ISLAMABAD: The Asian Development Bank (ADB) would restore policy lending to Pakistan on the finalisation of a bailout package from the International Monetary Fund (IMF).
“We need IMF support for policy lending,” said ADB’s country director to Pakistan, Xiaohong Yang, at a joint media interaction with visiting Director General of the ADB Strategy, Policy & Review Department, Tomoyuki Kimura.
Both the World Bank and ADB do policy lending only if the country’s reserves have three or more months of import cover, while Pakistan’s reserves are barely enough for one and a half months.
Ms Yang said the structural reforms were being devised in consultation with other multilateral financial institutions to help Pakistan restore economic stability and overcome macroeconomic imbalances.
The ADB officials said the their institution was preparing strategy to address the circular debt in collaboration with government in a manner that it tackles both the flow of fresh debt and then resolve the outstanding stocks on permanent basis.
Responding to a question about PTI’s new strategy to improve power sector through reforms instead of privatisation, Mr Kimura said that privatisation should be a tool and not an end in itself. He said the ADB had no problem with the government if its ultimate goal was to improve efficiencies and would in fact support those measures.
Regarding ADB’s possible involvement in CPEC, the visiting official said annual infrastructure financing requirement in Asian region stood at $1.7 trillion while ADB’s portfolio was around $20 billion. He said CPEC was a bilateral arrangement between China and Pakistan and the ADB was not meant to support bilateral initiative but had launched Central Asian Regional Economic Cooperation (CAREC) to support regional cooperation and integration that would help Pakistan realise its export potential to the Central Asia and Afghanistan.
Kimura outlined seven-point policy directions of ADB’s new corporate strategy and its importance to Pakistan’s development agenda. “Strategy 2030 enables ADB to better respond to Pakistan’s changing development needs,” said Kimura, adding that ADB shared the new government’s vision to accelerate sustainable and inclusive economic growth by promoting innovative technologies and delivering development solutions through a mix of public and private sector operations.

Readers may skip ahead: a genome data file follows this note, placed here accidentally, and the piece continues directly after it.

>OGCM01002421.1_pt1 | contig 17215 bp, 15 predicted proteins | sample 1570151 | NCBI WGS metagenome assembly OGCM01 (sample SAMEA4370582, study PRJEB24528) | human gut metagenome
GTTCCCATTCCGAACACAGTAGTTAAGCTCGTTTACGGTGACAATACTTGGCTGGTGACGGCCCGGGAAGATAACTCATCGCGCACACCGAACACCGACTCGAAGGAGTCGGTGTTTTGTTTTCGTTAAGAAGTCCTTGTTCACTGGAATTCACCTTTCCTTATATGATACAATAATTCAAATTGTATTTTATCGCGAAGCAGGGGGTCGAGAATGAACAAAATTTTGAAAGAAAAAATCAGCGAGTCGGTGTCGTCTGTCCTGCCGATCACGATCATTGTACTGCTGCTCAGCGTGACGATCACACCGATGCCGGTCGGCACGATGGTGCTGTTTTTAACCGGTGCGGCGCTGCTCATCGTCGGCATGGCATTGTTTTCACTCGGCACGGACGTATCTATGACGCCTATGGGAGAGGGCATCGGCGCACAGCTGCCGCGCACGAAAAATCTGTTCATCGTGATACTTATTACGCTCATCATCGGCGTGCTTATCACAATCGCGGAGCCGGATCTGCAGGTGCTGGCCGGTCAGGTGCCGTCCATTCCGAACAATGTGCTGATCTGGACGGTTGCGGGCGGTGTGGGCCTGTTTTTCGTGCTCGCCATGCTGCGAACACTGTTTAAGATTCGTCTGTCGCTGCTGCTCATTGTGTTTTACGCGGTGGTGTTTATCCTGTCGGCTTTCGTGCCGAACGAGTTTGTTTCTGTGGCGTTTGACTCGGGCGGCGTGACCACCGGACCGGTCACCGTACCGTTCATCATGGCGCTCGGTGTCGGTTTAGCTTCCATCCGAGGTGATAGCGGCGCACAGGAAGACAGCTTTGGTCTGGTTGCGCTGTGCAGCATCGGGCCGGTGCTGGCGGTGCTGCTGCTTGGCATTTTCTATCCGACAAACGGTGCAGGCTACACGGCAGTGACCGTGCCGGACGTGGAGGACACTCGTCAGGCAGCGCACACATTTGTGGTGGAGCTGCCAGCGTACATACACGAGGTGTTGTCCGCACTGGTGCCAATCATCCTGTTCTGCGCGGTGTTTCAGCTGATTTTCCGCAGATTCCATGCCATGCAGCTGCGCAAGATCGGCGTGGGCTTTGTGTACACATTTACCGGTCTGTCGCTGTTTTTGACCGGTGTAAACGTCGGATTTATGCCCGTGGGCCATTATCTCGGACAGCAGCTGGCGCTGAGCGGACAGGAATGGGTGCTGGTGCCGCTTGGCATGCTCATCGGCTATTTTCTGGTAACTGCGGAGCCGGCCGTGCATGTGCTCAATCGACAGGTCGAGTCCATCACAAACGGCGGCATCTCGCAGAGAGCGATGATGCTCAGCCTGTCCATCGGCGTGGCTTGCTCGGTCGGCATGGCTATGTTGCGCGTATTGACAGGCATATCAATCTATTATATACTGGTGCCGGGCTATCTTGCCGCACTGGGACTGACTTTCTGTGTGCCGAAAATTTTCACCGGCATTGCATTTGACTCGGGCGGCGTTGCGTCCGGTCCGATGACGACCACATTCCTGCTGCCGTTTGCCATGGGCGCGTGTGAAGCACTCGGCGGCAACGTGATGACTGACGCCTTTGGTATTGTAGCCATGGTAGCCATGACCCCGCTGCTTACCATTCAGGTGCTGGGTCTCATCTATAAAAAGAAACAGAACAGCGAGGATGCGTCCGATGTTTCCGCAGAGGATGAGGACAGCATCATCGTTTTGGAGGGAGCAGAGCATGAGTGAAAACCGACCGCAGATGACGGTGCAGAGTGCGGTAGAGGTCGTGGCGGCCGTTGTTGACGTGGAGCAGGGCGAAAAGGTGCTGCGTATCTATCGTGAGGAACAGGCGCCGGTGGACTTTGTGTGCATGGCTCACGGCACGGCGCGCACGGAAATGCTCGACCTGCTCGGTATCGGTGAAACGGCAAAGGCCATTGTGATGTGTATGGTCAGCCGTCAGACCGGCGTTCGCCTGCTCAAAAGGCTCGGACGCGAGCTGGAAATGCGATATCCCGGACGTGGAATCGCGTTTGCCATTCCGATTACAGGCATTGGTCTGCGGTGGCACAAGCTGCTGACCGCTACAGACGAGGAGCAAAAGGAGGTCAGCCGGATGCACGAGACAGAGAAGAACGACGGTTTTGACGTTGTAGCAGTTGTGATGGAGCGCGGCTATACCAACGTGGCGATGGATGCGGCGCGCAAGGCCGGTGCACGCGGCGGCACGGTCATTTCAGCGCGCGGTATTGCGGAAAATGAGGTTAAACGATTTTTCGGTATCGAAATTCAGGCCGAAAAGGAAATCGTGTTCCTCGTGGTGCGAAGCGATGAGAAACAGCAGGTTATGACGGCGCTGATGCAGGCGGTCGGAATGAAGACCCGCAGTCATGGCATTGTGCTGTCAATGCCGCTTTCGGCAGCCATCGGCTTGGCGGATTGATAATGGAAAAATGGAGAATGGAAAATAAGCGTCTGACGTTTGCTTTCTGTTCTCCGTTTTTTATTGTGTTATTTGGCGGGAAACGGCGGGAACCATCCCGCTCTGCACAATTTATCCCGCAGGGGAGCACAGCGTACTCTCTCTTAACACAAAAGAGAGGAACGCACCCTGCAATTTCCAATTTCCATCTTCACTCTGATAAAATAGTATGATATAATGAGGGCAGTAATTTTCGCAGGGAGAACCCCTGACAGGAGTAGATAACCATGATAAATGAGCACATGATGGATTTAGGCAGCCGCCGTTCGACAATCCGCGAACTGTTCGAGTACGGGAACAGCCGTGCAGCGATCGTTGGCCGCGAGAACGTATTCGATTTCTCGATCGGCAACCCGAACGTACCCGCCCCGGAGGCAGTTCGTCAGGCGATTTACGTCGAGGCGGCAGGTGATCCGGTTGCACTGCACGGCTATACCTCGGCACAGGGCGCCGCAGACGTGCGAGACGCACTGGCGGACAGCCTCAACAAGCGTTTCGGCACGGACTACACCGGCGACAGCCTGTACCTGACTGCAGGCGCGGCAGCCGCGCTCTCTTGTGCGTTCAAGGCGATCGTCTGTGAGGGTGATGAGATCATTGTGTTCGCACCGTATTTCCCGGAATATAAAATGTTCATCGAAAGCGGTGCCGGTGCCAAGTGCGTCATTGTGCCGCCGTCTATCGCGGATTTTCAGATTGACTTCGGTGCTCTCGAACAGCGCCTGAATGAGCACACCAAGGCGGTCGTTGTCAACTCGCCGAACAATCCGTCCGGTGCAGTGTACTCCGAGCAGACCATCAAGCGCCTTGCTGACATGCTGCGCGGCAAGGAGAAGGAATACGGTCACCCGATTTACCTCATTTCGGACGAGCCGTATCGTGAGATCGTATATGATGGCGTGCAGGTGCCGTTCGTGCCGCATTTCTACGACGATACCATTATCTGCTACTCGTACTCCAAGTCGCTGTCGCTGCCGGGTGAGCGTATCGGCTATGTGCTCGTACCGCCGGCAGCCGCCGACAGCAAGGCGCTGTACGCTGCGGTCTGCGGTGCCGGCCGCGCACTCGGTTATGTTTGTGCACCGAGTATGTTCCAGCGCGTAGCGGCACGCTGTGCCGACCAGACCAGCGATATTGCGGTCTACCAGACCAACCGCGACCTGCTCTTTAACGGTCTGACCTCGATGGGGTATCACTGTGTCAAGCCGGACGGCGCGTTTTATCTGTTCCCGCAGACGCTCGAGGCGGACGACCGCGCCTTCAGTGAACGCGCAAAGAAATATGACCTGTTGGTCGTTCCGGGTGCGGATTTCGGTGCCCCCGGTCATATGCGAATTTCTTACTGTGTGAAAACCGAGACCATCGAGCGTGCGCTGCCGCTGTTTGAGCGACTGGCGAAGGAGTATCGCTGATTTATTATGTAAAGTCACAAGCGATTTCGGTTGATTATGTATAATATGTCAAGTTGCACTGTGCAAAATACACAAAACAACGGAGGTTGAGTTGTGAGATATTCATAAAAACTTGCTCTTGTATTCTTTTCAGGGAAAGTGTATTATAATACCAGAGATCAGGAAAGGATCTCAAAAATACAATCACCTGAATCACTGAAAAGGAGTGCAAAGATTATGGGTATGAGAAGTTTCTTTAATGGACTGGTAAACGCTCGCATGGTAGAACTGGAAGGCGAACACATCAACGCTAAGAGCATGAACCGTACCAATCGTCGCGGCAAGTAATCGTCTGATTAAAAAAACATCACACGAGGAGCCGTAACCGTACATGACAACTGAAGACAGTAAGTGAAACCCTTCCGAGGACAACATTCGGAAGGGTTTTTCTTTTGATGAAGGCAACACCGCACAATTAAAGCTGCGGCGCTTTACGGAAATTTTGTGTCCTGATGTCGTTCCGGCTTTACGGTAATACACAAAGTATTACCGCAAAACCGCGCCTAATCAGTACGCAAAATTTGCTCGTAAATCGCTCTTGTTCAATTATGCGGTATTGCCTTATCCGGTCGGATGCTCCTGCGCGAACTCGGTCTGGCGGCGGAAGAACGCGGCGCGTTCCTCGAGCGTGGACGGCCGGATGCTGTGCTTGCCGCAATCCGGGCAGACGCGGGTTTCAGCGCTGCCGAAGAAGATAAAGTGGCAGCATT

“ADB supports the country’s agenda of diversifying exports to revitalise the economy and generate jobs,” he said, adding that ADB strategy will provide the framework and tools to tailor development finance, knowledge and partnerships to specific country needs.
Kimura noted Pakistan’s growth prospects and said its strategic location offered vast opportunities to expand regional economic and market integration. The country needs to continue improving key infrastructure, energy supply, domestic resource mobilisation and the cost of doing business to ensure higher levels of competitiveness and productivity, and link up with the global production networks and value chains.
He said Pakistan should resolve structural impediments to economic development through reforms that revive and diversify exports for job creation. “The country needs to improve skills and labour market efficiency; enhance financial inclusion and deepening; promote greater infrastructure, investment, private sector, foreign direct investment and trade integration.”
Under Strategy 2030, ADB will focus on seven operational priorities. First three include addressing poverty and reducing inequalities, accelerating progress in gender equality, tackling climate change, building climate and disaster resilience, and enhancing environmental sustainability. Besides, ADB’s focus would be on making cities more livable, promoting rural development and food security, strengthening governance and institutional capacity and fostering regional cooperation and integration.